On March 20 I wrote a positive review of my cheap new smartphone, the Hongmi 1s: From iPhone to China’s Best Budget Smartphone: Hongmi 1S Review.
On March 27, I lost that phone. It was my fault and I feel stupid, but I’m not heartbroken because the phone was cheap and easy to replace. I just bought a Hongmi 2 that arrived one day after ordering it on Jingdong.
Less easy to replace was my phone number, tied to the SIM card that was in that phone when I lost it. I could have easily bought a new SIM with a new number, but I had since connected this phone number to my bank account, my WeChat, and other services. I also really liked that phone number and had gotten comfortable telling it to people.
I was determined to get my number back.
To a China Unicom Branch
I marched over to the China Unicom branch on Kehua Beilu to sort this out. Upon arrival, you will have to take a number from a machine near the door. There are two buttons you can press, so you have two choices… or so you would think. Allow me to offer some pointers:
Pro-tip #1: Wait in two lines at once
I pressed both buttons. With two numbers in hand, I waited for either B054 or A153 to be called. B054 was called first. I explained the problem and they told me they couldn’t help foreigners with that. Unperturbed, I marched right over to the window where A153 was being called and sat down with the Unicom worker there.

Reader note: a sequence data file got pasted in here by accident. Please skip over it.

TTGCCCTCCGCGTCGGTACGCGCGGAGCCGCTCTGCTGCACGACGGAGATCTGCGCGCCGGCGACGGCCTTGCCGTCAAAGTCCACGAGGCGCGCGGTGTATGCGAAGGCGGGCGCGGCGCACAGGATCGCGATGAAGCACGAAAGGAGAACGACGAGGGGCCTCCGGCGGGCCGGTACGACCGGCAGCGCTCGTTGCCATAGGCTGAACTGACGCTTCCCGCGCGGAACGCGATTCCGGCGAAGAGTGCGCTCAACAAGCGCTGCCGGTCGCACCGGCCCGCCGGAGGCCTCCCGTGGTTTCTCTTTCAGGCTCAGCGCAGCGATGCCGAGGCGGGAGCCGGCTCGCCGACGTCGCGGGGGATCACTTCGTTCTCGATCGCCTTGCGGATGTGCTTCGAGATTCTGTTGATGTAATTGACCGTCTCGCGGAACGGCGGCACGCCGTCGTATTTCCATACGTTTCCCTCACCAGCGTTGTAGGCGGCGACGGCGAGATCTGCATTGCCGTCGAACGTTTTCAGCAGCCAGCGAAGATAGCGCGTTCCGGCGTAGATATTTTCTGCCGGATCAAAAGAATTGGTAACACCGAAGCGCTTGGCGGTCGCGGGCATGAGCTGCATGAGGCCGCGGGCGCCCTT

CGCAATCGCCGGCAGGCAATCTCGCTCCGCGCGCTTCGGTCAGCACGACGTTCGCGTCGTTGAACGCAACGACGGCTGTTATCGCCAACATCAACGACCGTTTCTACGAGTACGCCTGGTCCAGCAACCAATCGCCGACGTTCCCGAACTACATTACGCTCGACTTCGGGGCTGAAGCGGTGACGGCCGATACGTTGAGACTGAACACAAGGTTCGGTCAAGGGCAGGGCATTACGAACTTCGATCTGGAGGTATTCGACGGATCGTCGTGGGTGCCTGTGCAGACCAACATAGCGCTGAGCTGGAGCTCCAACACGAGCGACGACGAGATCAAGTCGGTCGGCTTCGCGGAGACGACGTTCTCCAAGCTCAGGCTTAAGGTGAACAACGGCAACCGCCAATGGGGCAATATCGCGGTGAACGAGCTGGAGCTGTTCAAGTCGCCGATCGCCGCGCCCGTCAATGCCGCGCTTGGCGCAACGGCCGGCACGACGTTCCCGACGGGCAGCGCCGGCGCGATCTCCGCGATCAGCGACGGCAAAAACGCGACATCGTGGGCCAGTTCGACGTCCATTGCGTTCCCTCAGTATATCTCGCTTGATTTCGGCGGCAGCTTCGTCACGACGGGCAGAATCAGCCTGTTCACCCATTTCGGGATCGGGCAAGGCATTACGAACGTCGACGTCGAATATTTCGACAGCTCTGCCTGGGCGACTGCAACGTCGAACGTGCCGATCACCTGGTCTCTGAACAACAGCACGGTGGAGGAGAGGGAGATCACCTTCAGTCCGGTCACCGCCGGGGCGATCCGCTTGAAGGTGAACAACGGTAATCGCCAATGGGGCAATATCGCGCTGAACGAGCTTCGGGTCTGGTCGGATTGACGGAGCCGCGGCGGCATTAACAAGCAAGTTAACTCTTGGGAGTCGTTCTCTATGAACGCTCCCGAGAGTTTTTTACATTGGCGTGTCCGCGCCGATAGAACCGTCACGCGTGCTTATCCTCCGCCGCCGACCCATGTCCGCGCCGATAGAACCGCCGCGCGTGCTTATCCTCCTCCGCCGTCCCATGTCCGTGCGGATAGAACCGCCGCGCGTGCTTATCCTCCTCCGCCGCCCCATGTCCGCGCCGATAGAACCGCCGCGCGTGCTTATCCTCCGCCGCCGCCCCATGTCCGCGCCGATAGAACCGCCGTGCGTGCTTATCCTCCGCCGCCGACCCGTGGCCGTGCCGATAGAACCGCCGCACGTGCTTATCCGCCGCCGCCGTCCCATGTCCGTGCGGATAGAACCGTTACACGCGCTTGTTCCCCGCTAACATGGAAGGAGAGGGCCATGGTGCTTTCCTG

Again, I explained the issue: I lost my phone with the SIM card and wanted to replace it with the same number. This is doable. But there are lots of hoops they’ll make you jump through to prove that this was in fact your number.
The first challenge was that I purchased my original SIM from a small shop instead of an authorized seller. I assume many reading this have bought theirs at similar shops, and if so this means there is already a Chinese person and name associated with your SIM.
Pro-tip #2: Don’t pretend to be that person
It won’t make things easier.
Tell them you bought your SIM at a small store, because there’s nothing wrong or illegal about this practice. It’s possible for them to change the ID on the SIM card to yours, but you will need your passport. If you have another form of identification, it’s a good idea to bring that as well since that may expedite the process of proving your identity.